Toulmin handled five patent applications[8] for the Wright brothers over a period of 17 years, spurring more than 13 years of fierce legal battles over the intellectual property rights he helped to create. As a result of Toulmin's success in keeping others from using the Wright brothers' ideas, aircraft manufacturers established the Aircraft Manufacturers Association to coordinate the World War I wartime aircraft manufacturing in the United States and formed a patent pool four months after the United States joined the war, in July, 1917, with the approval of the U.S. government. All patent litigation ceased automatically and royalties were reduced to one percent and free exchange of inventions and ideas took place among all the airframe builders.[9] Toulmin channeled his success and notoriety into authoring more than 30 books on a wide variety of topics, including the Truman Committee of President Harry S. Truman. Several of Toulmin's books were published well after his death in 1942.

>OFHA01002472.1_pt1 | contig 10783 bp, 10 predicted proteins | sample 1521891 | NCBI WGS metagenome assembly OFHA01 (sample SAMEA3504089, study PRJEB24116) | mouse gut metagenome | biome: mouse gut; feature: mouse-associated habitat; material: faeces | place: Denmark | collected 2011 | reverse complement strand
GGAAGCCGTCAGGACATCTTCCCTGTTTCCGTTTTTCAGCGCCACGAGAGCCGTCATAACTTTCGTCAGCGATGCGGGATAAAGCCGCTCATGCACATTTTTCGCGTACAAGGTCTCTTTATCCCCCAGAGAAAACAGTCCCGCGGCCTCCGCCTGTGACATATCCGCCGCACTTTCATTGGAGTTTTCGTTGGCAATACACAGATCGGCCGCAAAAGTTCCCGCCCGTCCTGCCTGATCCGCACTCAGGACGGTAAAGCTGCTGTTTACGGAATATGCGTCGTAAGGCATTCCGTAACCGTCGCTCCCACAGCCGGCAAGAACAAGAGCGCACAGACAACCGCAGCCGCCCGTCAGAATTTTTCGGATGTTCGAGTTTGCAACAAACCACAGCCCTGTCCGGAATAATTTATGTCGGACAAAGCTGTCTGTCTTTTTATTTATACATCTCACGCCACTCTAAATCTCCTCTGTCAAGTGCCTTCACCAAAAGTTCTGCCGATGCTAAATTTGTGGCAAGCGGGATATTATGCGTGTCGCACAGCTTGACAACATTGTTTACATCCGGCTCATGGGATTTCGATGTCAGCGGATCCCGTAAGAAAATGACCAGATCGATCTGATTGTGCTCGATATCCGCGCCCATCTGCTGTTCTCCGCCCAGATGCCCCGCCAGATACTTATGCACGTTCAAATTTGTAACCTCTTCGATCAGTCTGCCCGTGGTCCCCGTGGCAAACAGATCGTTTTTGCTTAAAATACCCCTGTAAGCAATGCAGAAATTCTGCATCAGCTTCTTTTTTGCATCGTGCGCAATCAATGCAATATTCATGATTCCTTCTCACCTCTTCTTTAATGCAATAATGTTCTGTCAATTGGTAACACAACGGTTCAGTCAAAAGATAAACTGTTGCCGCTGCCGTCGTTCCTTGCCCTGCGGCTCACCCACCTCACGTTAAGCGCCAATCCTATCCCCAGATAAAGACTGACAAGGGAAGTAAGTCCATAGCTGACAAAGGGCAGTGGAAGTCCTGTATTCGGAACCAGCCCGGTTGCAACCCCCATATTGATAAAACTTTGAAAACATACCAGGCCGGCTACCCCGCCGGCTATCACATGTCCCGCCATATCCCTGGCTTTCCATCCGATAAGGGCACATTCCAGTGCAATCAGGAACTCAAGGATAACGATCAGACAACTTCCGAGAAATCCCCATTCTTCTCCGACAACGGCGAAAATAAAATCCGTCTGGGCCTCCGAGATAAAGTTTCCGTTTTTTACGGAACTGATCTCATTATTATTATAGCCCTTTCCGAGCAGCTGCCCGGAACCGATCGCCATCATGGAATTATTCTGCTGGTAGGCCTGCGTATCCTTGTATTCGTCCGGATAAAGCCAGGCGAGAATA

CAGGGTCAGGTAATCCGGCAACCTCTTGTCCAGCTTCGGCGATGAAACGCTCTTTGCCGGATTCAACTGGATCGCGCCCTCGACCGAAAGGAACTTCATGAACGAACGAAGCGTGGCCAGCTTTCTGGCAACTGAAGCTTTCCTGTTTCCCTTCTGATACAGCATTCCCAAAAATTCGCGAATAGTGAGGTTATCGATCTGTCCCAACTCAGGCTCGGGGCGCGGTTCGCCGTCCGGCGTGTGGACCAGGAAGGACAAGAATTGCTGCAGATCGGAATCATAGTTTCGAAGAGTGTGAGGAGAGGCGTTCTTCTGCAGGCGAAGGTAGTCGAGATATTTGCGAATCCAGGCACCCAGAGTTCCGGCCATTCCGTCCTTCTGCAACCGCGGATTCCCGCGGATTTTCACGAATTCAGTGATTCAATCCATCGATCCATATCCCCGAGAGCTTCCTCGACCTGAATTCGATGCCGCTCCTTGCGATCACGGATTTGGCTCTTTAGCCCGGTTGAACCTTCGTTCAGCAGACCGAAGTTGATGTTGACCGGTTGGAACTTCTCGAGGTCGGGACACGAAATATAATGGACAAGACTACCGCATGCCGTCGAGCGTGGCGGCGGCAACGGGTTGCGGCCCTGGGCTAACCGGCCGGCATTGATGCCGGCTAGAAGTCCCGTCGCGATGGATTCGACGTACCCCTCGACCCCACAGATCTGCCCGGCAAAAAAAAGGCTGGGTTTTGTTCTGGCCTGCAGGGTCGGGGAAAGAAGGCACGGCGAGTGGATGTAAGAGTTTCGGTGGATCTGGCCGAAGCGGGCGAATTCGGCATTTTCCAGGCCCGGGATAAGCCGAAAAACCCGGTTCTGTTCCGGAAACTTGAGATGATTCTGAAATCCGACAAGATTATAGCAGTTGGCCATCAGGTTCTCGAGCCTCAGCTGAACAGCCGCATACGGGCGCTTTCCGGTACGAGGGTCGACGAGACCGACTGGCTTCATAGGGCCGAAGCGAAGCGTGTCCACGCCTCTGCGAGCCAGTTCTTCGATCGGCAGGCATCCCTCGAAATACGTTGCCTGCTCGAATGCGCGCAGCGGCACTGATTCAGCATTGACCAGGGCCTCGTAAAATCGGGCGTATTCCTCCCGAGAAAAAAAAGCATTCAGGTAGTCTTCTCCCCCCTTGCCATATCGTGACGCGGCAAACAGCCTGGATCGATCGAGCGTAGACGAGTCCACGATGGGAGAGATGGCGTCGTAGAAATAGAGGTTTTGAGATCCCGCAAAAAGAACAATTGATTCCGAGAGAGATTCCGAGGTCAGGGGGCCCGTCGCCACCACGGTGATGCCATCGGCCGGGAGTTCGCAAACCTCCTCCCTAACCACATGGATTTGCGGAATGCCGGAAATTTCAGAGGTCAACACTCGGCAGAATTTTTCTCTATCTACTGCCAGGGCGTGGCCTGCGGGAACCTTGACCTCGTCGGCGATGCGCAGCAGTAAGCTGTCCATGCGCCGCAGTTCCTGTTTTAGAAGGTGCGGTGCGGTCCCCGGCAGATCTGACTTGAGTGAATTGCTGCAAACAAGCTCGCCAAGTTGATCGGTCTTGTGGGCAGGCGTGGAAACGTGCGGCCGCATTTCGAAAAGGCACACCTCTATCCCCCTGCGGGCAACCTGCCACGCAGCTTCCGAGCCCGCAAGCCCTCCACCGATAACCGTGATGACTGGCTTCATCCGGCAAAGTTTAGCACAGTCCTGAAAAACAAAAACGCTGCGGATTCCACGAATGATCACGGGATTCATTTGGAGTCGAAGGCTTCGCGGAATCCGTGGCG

History's view[edit]

Toulmin was a pioneer patent lawyer who assisted the Wright brothers in the creation of the age of flight. In honor of the patent's centennial anniversary and the 101st anniversary of the last flight of the 1905 Wright Flyer, commemorative groups in Dayton and Springfield, Ohio on October 5, 2006,[10] distributed a commemorative booklet (see above images) and unveiled the Harry A. Toulmin Sr. Memorial Sculpture on downtown Springfield's Fountain Square, across from the restored Bushnell Building where Toulmin maintained his office.[11] The 8-foot (2.4 m) sculpture, a bronze work by artist Michael Major,[12] received a ceremonial flyover by a replica of the 1911 Wright model B.[13] The Bushnell Building is recognized as part of Ohio's National Road Scenic Byway for its being the place where Toulmin helped the Wrights acquire patents for their flying machine.[14] The Harry Toulmin Room in the Bushnell Building seats 50 people.